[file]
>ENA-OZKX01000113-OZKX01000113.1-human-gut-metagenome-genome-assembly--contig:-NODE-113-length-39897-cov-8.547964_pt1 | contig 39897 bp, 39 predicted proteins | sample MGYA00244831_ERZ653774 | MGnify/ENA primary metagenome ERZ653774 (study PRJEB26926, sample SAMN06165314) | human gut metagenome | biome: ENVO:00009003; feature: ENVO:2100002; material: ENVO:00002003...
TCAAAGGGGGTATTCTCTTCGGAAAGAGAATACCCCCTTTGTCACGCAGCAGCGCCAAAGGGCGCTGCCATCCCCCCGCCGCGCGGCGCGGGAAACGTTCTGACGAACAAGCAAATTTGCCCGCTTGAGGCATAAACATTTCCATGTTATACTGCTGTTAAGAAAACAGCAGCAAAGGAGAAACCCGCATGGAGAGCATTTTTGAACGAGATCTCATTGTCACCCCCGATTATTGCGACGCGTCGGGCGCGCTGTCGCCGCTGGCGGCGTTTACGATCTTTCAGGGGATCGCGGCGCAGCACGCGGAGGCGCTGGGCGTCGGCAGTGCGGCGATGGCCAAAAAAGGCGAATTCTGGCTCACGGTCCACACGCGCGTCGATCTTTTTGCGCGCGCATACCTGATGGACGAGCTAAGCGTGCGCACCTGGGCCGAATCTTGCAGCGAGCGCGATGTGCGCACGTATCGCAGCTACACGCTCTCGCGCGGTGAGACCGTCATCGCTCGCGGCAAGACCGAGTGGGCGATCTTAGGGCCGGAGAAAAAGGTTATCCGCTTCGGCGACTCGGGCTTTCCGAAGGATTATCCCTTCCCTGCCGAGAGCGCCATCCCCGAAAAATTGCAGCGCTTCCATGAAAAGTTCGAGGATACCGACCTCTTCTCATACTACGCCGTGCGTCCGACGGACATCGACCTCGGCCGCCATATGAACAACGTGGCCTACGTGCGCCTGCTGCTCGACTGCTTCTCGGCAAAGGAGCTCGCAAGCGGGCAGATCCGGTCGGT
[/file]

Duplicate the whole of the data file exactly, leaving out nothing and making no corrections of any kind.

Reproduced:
>ENA-OZKX01000113-OZKX01000113.1-human-gut-metagenome-genome-assembly--contig:-NODE-113-length-39897-cov-8.547964_pt1 | contig 39897 bp, 39 predicted proteins | sample MGYA00244831_ERZ653774 | MGnify/ENA primary metagenome ERZ653774 (study PRJEB26926, sample SAMN06165314) | human gut metagenome | biome: ENVO:00009003; feature: ENVO:2100002; material: ENVO:00002003...
TCAAAGGGGGTATTCTCTTCGGAAAGAGAATACCCCCTTTGTCACGCAGCAGCGCCAAAGGGCGCTGCCATCCCCCCGCCGCGCGGCGCGGGAAACGTTCTGACGAACAAGCAAATTTGCCCGCTTGAGGCATAAACATTTCCATGTTATACTGCTGTTAAGAAAACAGCAGCAAAGGAGAAACCCGCATGGAGAGCATTTTTGAACGAGATCTCATTGTCACCCCCGATTATTGCGACGCGTCGGGCGCGCTGTCGCCGCTGGCGGCGTTTACGATCTTTCAGGGGATCGCGGCGCAGCACGCGGAGGCGCTGGGCGTCGGCAGTGCGGCGATGGCCAAAAAAGGCGAATTCTGGCTCACGGTCCACACGCGCGTCGATCTTTTTGCGCGCGCATACCTGATGGACGAGCTAAGCGTGCGCACCTGGGCCGAATCTTGCAGCGAGCGCGATGTGCGCACGTATCGCAGCTACACGCTCTCGCGCGGTGAGACCGTCATCGCTCGCGGCAAGACCGAGTGGGCGATCTTAGGGCCGGAGAAAAAGGTTATCCGCTTCGGCGACTCGGGCTTTCCGAAGGATTATCCCTTCCCTGCCGAGAGCGCCATCCCCGAAAAATTGCAGCGCTTCCATGAAAAGTTCGAGGATACCGACCTCTTCTCATACTACGCCGTGCGTCCGACGGACATCGACCTCGGCCGCCATATGAACAACGTGGCCTACGTGCGCCTGCTGCTCGACTGCTTCTCGGCAAAGGAGCTCGCAAGCGGGCAGATCCGGTCGGT